By REG RENAGI
The Four Nations rugby league tournament is all but over for
But it’s still a good learning curve for PNG’s pride: the ‘Kumuls’.
The Kumuls must from here on drastically lift up their game standards if PNG expects to do far better than at present in future international league competition.
With a 42 – 0 beating by the Aussie Kangaroos in their first match of the tournament, and last weekend’s canning by the New Zealand Kiwis with a record breaking 76 – 12 score, the Kumuls have no other choice but must beat the ‘Poms’ this weekend.
After the Kumuls’ loss to the Kiwis, PNG captain Paul Aiton said: "We're very disappointed. We just missed something that makes us PNG."
But whatever it is, that ‘elusive something’ better be found quickly if PNG don’t want to end up as “wooden - spooners” against an expected spirited English side.
Like PNG, the Poms lost their last two tough encounters with the Aussies and Kiwis and are expecting a very physical battle in ‘a do or die’ match, with their respective country’s pride riding on their big shoulders.
However, coach and former Hull KR star in
PNG fans also share some of
But fingers crossed, we all are quietly confident for PNG to beat
So with just a few days to go before playing this weekend, many upset fans in recent days are now calling for the sacking of the entire management team, including coach; Gene.
I don’t blame them. Die-hard fans in league-crazy PNG are understandably upset over the last two straight losses.
These are still early days. But after the tournament we must do a good ‘post-mortem’ and no doubt critics here and abroad will have their say. This will be good for the code.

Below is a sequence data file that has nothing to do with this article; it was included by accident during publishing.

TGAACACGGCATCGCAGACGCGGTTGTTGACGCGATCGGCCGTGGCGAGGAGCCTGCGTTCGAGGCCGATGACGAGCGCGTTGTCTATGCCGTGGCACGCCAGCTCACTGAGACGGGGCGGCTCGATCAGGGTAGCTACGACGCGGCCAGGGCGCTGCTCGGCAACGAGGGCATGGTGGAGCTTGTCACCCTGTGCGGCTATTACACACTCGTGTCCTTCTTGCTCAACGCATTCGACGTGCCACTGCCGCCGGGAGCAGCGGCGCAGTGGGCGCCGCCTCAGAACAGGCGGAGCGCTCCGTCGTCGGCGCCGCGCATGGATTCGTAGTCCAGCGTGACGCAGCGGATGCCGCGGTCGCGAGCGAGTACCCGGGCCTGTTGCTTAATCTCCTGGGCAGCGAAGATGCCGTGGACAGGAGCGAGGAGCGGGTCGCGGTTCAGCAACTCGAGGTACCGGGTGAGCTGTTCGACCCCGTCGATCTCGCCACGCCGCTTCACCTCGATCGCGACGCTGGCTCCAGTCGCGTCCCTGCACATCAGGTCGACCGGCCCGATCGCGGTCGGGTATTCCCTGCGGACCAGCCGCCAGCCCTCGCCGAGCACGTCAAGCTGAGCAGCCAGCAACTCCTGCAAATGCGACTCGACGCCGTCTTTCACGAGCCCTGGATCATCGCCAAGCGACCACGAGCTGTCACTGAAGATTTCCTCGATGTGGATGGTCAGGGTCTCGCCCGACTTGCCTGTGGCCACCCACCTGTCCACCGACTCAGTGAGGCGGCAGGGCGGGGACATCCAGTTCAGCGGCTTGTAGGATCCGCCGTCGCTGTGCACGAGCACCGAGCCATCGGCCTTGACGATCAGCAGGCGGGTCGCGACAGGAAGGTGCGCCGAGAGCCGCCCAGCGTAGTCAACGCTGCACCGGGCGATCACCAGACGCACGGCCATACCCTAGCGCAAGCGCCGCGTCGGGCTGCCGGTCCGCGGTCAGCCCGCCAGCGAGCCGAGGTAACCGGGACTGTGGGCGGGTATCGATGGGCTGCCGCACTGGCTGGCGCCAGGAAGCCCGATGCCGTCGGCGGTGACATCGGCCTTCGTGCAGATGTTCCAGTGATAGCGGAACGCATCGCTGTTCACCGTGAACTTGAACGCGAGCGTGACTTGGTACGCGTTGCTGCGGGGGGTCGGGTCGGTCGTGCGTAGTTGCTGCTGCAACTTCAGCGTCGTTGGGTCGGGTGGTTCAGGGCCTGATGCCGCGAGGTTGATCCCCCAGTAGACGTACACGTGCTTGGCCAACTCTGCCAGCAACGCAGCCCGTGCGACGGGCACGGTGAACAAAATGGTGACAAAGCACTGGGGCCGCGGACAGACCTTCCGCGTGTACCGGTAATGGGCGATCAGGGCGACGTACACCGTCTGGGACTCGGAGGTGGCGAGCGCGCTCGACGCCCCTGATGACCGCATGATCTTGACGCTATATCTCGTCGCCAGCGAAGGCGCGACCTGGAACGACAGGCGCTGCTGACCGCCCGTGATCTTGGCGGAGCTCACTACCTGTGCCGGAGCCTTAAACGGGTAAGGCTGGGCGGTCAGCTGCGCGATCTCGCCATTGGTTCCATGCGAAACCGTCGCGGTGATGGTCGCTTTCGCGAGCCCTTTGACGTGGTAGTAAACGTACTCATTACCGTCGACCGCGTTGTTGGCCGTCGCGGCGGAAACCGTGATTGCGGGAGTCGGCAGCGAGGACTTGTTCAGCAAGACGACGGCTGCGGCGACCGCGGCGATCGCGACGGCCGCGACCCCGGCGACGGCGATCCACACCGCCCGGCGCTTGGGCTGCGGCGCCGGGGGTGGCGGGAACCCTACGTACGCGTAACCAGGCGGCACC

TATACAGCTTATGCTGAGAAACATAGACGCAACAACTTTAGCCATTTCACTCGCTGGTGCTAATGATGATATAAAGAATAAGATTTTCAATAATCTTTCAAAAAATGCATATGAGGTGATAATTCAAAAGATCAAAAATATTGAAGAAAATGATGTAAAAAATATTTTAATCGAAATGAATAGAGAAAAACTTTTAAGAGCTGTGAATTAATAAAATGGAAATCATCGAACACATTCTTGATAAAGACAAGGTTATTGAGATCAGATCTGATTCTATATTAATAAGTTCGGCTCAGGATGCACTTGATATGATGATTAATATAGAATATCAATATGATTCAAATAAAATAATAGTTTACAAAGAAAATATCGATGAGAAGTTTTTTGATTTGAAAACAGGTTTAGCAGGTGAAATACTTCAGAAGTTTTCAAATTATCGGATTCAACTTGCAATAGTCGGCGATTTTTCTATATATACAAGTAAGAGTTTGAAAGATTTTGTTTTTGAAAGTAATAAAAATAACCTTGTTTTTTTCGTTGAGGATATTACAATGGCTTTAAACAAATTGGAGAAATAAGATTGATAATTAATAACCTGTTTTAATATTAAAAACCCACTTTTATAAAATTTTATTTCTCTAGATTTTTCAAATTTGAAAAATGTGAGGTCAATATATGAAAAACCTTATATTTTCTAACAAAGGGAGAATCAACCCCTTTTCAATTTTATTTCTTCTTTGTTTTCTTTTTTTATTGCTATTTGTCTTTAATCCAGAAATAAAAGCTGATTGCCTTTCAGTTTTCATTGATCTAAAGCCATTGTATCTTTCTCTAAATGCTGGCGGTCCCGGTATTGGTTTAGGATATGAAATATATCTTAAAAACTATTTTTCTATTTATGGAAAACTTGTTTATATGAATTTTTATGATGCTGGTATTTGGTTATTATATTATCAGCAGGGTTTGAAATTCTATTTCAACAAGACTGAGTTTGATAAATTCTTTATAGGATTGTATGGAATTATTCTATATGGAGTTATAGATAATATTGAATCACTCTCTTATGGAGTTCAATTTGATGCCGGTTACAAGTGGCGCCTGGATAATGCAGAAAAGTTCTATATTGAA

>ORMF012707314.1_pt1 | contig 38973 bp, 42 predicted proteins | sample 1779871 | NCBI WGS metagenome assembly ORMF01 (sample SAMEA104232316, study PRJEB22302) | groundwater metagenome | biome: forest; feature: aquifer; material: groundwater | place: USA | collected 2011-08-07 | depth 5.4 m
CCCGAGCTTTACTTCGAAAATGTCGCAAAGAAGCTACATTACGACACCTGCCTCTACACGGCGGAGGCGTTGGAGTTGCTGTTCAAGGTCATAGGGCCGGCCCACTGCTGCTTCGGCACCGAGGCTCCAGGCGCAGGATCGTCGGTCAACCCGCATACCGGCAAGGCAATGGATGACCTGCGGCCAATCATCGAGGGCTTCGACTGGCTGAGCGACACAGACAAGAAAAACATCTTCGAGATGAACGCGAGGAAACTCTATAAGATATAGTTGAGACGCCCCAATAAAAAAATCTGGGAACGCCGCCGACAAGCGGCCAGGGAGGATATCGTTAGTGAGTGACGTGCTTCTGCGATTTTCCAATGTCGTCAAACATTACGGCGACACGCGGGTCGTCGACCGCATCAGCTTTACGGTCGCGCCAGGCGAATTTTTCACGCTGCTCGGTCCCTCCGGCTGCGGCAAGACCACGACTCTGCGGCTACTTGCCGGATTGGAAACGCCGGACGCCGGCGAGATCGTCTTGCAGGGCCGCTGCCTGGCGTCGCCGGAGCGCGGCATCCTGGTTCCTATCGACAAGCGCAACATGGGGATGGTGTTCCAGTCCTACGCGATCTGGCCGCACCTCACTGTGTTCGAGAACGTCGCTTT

PNG league management must find out what we did wrong, and what we can do now to either avoid; or minimise similar mistakes in future.
The four nation rugby league competition provides many good lessons for the PNG Kumuls and its management; and those who administer the code back home.
The two-year tournament will be a regular international meet. It’s an important opportunity where PNG’s rugby league reputation and credibility will always be tested for the world to see.
Here is what we must do from here on: Firstly, regardless of our loss this time, PNG must now plan better for the future.
This is important if we are to fare a little better than in the previous two weekends playing against league’s two best teams in the Southern Hemisphere.
Secondly, the Kumuls management must now treat all future international matches as an occasion not to be missed.
Thirdly, PNG will not only be pitted against some of the best teams from strong rugby league playing nations, but learn valuable lessons required to improve future Kumuls performance standards.
Fourthly, the Kumul management team must also closely observe and cleverly use new game tricks against countries like
This may be one good way to see some big improvements in the Kumuls’ overall match-performance to be potential “giant killers” in future.
So with the exception of the Poms, the ‘Kangaroos’ and ‘Kiwis’ can one day be beaten like any other team.
This will only happen if the Kumuls can work out both the strengths and weaknesses of their opponents well before playing them.
PNG league strategic planners must work hard to capitalise on them and in particular develop special tactics for playing each of the other three countries, with their own distinct styles of play.
The Kumuls management has no real excuses here. Rugby League has been played in PNG for some half century.
PNG league administration by now should develop a good capacity, and depth of managing and playing the code at somewhat similar levels as
The Admirals’ money is on the Kumuls. Go Kumuls!